"An Alternative History of the Future," Frieze
‘As If: Alternative Histories from Then to Now’ collects an archive of what could have been: frightening speculation of a victorious US Confederacy and the triumph of the Nazis over the Allies, as well as utopian visions of an uncolonized Africa and worlds free of patriarchal oppression.
"Ruptured Histories: Chinn Wang at The Print Center," Art in Print (featured on cover)
Wang, an artist and professor at the University of Denver, works at the intersection of print and digital media, distorting and altering images to examine the malleability and truthfulness of personal, political and historical narratives.
Review of Penny Slinger's 50% The Visible Woman, The Brooklyn Rail (April 2019)
Penny Slinger was studying at Chelsea College of Art when she discovered Max Ernst's collage books. While she was inspired by his techniques of visual narrative and exciting juxtapositions, she was also struck by his poor representations of women, shared by most of the male-dominated Surrealist milieu.
Review of Sarah Charlesworth at Paula Cooper Gallery, ArtReview (April 2019) (print only)
The exhibition focuses on the series In-Photography (1981-82) – named in reference to Susan Sontag’s On Photography (1977) – and Red Collages (1983-84), smaller works named for their bright-coloured backgrounds.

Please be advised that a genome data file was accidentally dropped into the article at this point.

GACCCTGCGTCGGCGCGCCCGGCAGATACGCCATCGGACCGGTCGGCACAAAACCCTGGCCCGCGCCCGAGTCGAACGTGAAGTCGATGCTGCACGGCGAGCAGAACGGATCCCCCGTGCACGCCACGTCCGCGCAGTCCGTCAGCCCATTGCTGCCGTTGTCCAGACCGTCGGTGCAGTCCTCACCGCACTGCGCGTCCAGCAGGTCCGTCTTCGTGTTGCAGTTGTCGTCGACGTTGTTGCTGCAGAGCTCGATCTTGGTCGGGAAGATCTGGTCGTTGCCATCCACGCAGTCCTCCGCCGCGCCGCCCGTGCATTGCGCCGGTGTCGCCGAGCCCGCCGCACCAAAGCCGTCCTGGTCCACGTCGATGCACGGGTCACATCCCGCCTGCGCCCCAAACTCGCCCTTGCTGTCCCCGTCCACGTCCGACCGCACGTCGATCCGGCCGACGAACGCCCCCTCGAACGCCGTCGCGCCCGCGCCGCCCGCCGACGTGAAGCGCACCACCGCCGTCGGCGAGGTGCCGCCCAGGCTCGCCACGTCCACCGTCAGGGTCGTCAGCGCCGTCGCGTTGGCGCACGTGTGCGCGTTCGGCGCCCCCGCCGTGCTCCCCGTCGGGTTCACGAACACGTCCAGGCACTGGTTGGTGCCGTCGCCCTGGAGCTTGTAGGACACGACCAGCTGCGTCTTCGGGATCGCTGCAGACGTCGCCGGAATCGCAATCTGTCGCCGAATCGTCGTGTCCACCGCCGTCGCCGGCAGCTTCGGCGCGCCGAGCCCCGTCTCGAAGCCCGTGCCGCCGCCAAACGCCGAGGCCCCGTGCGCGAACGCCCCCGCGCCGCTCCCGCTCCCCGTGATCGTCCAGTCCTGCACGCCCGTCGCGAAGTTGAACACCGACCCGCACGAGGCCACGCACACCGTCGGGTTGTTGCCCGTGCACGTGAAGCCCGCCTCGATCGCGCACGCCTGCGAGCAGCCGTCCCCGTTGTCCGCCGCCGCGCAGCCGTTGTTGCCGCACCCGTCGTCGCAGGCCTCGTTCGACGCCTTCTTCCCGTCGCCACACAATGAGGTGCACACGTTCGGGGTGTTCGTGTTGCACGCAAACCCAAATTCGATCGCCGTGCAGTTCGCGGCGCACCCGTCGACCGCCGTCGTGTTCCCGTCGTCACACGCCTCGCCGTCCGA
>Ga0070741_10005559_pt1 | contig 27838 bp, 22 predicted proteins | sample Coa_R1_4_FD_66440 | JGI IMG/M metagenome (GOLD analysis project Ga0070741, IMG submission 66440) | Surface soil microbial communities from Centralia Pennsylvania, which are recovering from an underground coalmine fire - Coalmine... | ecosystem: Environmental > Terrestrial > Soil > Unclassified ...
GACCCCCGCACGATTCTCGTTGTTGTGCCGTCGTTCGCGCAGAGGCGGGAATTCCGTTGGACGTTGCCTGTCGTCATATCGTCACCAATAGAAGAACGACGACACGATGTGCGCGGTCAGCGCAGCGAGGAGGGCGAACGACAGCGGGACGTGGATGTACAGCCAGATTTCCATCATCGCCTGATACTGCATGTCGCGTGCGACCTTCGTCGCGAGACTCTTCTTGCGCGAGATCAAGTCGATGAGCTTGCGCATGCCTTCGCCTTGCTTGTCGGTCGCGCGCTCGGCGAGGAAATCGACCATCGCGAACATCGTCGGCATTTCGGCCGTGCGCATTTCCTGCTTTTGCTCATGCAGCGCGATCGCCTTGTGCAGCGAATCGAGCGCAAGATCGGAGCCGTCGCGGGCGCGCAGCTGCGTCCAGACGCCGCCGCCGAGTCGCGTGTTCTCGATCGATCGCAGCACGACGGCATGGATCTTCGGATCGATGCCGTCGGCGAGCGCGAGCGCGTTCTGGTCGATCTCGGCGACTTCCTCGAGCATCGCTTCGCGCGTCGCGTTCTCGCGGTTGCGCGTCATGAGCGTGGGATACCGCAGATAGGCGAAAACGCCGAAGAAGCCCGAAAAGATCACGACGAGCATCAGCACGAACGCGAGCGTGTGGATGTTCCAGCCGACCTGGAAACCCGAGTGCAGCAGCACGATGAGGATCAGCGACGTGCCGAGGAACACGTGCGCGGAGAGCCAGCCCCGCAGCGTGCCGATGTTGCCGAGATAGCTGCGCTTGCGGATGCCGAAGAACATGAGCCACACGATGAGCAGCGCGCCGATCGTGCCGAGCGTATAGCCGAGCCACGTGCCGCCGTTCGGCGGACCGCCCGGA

"Humanizing the Headlines: On Olivier Kugler’s 'Escaping Wars and Waves,'" Los Angeles Review of Books
Olivier Kugler’s Escaping Wars and Waves tells the stories of some of refugees. Kugler, a German reportage illustrator, was commissioned by Doctors Without Borders to give life to the extravagant number.
Critic's Pick: Elliott Jerome Brown Jr., Artforum.com
Informal, intimate scenes of black life—often tender—dominate Brown’s first solo exhibition, “a simple song,” the title of which is based on I Wrote a Simple Song, soul artist Billy Preston’s 1972 record that talks about the disappointment of making deeply private music for public consumption.
"Collaging Together Scraps of Trauma: Karen Green’s Frail Sister," Los Angeles Review of Books
Karen Green’s Frail Sister documents the life of 1940s woman Constance Gale, a fictional character modeled on Green’s own aunt who went missing. Her story is told visually, with fragments pieced together from her life’s detritus.
"Anna Atkins & Photography’s Blue Beginnings," New York Review of Books Daily
In 1843, Anna Atkins began work on her book of photograms documenting specimens of British algae, what is now considered the first book to be fully illustrated with photography and the first use of photography for scientific documentation.